A Look at the Twin-PT6A Grumman Mallard

Turbine Mallard is the only aircraft expressly designed for amphibious flight. There are no floats to drag you down — just aerodynamic efficiency at its best.

Spacious and modern, it will take you just about anywhere, with multi-mission functionality for utility, commuter airlines, special mission, corporate and VIP transport.

Whatever your mission, Turbine Mallard will provide you and your customers with a unique, first-class travel experience. Passengers can enter and exit the airplane quickly and easily, with no worries about instability or exposure to water. Turbine Mallard is completely capable and comfortable from shore to shore.

The Turbine Mallard is amphibious flight at its best. Spacious and modern, it will take you just about anywhere, with multi-mission functionality for utility, commuter airlines or VIP transport. The Turbine Mallard is as versatile and functional as it is beautiful. Interiors are customizable to match your mission requirements.

History: A Proud Tradition

The original Grumman Mallard was the first aircraft certified by the FAA in the transport category. It was designed for regional airline operations with two pilots and ten passengers and targeted harbor-based, city-to-city hops on the eastern seaboard. Mallards were flown by small carriers (Tahiti-Hawaii Airlines and Pacific Western Airlines) and corporate operators, including Aga Khan.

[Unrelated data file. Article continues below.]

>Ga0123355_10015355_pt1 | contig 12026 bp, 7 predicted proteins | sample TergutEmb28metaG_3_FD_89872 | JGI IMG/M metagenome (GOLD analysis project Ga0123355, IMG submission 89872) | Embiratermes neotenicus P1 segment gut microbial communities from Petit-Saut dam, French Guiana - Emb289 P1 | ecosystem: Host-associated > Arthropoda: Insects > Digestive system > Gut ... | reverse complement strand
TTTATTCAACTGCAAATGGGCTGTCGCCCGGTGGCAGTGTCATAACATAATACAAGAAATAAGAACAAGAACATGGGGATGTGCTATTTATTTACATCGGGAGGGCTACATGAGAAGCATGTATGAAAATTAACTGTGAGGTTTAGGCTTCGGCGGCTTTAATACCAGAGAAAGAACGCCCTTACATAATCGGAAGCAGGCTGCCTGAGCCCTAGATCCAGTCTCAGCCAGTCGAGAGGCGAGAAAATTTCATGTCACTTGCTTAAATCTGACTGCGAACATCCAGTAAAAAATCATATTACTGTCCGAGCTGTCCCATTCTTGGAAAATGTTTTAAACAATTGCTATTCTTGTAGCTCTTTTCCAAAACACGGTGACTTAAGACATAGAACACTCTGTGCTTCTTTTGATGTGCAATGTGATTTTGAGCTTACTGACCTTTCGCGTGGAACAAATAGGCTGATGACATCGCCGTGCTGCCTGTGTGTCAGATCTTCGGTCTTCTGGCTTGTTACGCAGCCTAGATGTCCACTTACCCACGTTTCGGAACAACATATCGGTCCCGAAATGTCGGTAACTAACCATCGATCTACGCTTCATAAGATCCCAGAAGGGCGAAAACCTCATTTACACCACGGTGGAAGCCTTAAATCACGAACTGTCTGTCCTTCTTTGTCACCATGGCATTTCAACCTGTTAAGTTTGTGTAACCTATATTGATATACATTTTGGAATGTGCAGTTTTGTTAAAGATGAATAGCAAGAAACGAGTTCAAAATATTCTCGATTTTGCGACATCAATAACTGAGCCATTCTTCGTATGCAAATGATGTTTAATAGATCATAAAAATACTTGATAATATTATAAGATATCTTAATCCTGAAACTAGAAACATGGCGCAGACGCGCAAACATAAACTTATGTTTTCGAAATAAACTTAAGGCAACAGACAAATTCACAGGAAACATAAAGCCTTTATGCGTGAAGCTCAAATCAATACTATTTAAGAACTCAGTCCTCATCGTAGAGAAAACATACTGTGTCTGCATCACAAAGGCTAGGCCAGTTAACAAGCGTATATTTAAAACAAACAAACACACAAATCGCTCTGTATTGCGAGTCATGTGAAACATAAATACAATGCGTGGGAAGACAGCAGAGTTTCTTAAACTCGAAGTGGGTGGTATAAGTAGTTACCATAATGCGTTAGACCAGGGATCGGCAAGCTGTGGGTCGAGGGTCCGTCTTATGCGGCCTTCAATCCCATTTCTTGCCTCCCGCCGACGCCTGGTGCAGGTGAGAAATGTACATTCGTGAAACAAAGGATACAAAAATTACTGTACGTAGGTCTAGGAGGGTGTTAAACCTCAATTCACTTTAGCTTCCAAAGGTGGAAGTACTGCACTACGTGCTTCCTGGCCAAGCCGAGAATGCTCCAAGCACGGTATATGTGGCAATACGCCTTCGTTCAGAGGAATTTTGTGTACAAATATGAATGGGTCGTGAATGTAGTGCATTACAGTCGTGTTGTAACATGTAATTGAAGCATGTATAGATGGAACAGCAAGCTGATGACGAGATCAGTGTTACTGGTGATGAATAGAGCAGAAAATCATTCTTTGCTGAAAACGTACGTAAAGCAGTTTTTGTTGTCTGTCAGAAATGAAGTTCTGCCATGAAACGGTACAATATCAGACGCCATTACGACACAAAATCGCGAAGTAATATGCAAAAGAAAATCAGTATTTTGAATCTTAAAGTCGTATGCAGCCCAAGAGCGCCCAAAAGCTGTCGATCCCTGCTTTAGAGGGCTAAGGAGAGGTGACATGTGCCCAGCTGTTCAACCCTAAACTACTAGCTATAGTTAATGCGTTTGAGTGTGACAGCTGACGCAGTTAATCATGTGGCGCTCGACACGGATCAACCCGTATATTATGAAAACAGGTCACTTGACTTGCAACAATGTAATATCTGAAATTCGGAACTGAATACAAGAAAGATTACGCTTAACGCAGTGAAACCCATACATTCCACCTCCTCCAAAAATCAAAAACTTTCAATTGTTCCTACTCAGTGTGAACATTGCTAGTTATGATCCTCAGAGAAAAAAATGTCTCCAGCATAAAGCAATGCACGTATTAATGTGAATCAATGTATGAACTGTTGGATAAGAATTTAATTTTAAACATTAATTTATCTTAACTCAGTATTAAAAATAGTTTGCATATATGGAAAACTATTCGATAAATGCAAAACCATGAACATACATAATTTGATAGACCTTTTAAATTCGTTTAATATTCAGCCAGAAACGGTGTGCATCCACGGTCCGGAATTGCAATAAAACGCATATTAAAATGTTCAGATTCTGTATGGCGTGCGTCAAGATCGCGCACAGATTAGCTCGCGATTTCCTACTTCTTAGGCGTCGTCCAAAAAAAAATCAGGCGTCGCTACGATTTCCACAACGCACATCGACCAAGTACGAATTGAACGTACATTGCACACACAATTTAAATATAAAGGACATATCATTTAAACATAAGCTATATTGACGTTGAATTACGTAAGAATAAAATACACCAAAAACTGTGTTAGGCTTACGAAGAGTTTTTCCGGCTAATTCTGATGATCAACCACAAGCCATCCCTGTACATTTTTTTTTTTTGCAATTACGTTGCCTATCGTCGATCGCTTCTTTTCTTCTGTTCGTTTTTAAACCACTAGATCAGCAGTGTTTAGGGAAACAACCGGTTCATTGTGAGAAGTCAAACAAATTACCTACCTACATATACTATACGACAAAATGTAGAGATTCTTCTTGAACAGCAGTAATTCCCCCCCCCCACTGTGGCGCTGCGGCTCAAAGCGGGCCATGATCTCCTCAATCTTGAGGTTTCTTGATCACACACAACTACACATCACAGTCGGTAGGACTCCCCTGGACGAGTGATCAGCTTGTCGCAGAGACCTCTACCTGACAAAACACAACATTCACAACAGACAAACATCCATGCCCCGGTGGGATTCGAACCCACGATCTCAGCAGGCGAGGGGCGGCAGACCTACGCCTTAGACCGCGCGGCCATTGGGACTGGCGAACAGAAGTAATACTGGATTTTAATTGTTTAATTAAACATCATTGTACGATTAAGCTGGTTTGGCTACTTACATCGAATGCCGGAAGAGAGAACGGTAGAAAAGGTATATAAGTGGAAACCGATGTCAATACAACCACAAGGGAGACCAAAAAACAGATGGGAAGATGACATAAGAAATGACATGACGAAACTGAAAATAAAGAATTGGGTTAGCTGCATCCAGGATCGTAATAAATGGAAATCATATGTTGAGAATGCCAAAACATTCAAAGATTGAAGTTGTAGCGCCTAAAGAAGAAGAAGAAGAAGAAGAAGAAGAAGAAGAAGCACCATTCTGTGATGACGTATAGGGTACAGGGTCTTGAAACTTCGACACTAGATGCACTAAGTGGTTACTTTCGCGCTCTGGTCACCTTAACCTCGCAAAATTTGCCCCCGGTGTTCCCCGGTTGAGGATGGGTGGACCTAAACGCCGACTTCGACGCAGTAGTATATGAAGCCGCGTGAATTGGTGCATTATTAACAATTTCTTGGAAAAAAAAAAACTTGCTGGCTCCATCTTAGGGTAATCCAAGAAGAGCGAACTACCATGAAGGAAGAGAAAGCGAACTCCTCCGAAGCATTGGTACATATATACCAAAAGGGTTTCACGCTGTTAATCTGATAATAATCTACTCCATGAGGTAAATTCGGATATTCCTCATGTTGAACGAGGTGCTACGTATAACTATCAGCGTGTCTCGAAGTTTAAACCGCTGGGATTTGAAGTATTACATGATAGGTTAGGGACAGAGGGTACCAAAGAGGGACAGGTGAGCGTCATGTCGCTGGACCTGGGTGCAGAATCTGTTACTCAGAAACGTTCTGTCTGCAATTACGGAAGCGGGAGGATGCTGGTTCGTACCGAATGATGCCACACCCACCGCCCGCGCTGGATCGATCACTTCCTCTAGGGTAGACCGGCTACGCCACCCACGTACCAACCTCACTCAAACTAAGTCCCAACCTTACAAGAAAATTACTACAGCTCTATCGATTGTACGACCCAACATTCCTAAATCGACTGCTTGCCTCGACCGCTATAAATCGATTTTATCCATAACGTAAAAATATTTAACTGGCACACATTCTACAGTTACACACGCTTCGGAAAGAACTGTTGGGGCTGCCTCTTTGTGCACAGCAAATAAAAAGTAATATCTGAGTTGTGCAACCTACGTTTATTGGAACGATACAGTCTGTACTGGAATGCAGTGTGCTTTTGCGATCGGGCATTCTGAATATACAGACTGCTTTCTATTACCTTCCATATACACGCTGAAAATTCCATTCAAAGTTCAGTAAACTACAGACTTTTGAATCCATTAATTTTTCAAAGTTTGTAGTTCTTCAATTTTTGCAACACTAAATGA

Beginning in 1970, the late J. Fred Frakes began engine conversions from early radial piston power to Pratt & Whitney turbine engines. From 1970 to 1984, Frakes converted 8 Mallards while in Texas. He later purchased the type certificate for the Mallard and incorporated the turbine STC into the type certification. 

The all-new Turbine Mallard heralds back to the original Grumman design, only with 21st-century upgrades including all-new Pratt & Whitney Canada PT6 engines, Rockwell Collins avionics and a host of other details and design features.

The Turbine Mallard prototype first flew and the first production aircraft entered service in 1946.

The Turbine Mallard is fully equipped with the latest Pratt & Whitney Canada PT6A-34 engines, Collins avionics, and exacting attention to detail from tip to tail. It’s versatile and functional, all with turbine-engine safety.


  • Typical cruise speed – 190 knots
  • Accelerate/stop, land – 4,000 feet
  • Accelerate/stop, water – 6,600 feet
  • Landing Distance, land – 3,633 feet
  • Landing Distance, water – 4,400 feet
  • Two-engine rate of climb – 1,400 feet/min
  • Single-engine rate of climb – 359 feet/min
  • Maximum operating altitude – 24,500 feet
turbine mallard
From  @Dominick_atx on Instagram.

General Characteristics

  • Length – 48’-4”
  • Height (to top of rotating beacon) – 19’-6”
  • Wingspan – 66’-8”
  • Height – 5’-9”
  • Width – 5’-7”
  • Wheel Base – 14’-10”
  • Seating Capacity: Crew 2, Passengers 17
  • Baggage Capacity: Weight – 1000 lb
  • Maximum Take-off Weight, Land & Water – 14,000 lb
  • Maximum Landing Weight, Land – 13,500 lb
  • Maximum Zero Fuel Weight, Land & Water – 12,800 lb
  • Maximum Gross Weight, Land & Water – 14,000 lb
  • Useful Load – 5,700 lb
  • Maximum Fuel Capacity 666 Gallons @ 6.7 lb/gal – 4,462 lb
  • Normal Fuel Capacity 500 Gallons @ 6.7 lb/gal – 3,350 lb

Information from Mallard Aircraft associated with Frakes Aviation.

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